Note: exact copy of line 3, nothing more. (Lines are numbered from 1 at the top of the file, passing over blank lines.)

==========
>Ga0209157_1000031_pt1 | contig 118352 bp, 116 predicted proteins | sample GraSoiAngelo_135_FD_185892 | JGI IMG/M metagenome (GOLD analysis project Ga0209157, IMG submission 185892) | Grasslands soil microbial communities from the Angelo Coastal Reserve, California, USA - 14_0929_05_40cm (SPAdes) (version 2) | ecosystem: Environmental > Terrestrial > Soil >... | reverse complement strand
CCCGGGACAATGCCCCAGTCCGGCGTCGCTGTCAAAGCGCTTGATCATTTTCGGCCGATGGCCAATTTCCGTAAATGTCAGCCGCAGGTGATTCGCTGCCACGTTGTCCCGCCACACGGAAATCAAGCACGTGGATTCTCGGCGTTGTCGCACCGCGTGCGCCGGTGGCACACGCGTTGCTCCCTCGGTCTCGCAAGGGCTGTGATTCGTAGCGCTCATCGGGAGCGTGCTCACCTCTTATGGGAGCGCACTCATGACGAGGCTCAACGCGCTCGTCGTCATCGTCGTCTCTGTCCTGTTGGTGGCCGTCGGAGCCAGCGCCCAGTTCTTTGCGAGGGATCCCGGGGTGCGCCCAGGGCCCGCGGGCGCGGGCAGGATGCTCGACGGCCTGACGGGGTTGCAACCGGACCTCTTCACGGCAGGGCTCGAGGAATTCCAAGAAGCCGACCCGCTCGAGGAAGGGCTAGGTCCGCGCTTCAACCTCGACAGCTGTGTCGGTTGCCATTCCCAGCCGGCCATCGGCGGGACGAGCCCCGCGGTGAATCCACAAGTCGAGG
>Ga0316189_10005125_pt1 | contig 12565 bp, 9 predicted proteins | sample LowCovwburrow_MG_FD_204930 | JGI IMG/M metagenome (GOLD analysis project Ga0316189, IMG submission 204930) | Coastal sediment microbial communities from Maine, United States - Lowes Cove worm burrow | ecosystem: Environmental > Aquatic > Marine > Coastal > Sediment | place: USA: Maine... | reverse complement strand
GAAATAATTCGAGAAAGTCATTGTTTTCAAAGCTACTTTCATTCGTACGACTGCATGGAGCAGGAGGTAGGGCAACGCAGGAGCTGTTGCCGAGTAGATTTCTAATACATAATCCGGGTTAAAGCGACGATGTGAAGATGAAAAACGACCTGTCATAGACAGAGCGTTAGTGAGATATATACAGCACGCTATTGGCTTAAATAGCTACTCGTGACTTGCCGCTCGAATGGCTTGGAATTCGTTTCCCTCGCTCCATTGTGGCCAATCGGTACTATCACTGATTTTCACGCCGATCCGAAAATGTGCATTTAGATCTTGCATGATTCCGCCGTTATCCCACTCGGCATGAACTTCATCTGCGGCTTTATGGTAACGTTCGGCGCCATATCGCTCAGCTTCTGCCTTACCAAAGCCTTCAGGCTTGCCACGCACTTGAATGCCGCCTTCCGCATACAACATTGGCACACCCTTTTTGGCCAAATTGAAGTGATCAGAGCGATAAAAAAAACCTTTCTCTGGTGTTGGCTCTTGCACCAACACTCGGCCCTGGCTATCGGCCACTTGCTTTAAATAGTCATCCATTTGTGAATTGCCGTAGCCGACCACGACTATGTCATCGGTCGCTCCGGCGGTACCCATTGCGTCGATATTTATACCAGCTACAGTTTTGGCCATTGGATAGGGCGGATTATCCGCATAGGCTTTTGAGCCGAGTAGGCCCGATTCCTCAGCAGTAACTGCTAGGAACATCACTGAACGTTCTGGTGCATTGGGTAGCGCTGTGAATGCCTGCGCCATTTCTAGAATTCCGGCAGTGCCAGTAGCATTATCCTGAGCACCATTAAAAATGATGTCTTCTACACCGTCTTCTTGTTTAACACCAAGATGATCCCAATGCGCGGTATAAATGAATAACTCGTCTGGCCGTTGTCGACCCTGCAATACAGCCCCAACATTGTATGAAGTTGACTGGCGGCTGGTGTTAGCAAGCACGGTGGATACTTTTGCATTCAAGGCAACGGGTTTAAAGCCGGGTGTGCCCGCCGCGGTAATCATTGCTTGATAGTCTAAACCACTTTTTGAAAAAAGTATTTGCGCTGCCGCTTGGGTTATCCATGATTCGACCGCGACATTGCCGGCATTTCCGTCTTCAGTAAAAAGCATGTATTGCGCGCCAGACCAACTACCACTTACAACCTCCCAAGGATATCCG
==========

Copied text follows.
>Ga0316189_10005125_pt1 | contig 12565 bp, 9 predicted proteins | sample LowCovwburrow_MG_FD_204930 | JGI IMG/M metagenome (GOLD analysis project Ga0316189, IMG submission 204930) | Coastal sediment microbial communities from Maine, United States - Lowes Cove worm burrow | ecosystem: Environmental > Aquatic > Marine > Coastal > Sediment | place: USA: Maine... | reverse complement strand